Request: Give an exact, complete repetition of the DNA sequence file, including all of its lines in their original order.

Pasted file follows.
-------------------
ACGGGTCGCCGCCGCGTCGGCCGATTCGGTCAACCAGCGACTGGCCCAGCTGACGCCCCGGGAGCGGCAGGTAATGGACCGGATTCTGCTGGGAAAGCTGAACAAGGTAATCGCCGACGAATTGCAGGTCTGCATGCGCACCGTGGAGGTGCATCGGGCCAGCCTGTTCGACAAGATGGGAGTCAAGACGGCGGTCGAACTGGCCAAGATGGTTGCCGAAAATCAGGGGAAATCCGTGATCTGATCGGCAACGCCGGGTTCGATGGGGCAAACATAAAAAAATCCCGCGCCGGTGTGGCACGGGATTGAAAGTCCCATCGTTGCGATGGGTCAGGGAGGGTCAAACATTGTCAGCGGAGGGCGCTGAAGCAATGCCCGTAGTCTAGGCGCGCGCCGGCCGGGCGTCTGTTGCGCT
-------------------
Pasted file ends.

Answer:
ACGGGTCGCCGCCGCGTCGGCCGATTCGGTCAACCAGCGACTGGCCCAGCTGACGCCCCGGGAGCGGCAGGTAATGGACCGGATTCTGCTGGGAAAGCTGAACAAGGTAATCGCCGACGAATTGCAGGTCTGCATGCGCACCGTGGAGGTGCATCGGGCCAGCCTGTTCGACAAGATGGGAGTCAAGACGGCGGTCGAACTGGCCAAGATGGTTGCCGAAAATCAGGGGAAATCCGTGATCTGATCGGCAACGCCGGGTTCGATGGGGCAAACATAAAAAAATCCCGCGCCGGTGTGGCACGGGATTGAAAGTCCCATCGTTGCGATGGGTCAGGGAGGGTCAAACATTGTCAGCGGAGGGCGCTGAAGCAATGCCCGTAGTCTAGGCGCGCGCCGGCCGGGCGTCTGTTGCGCT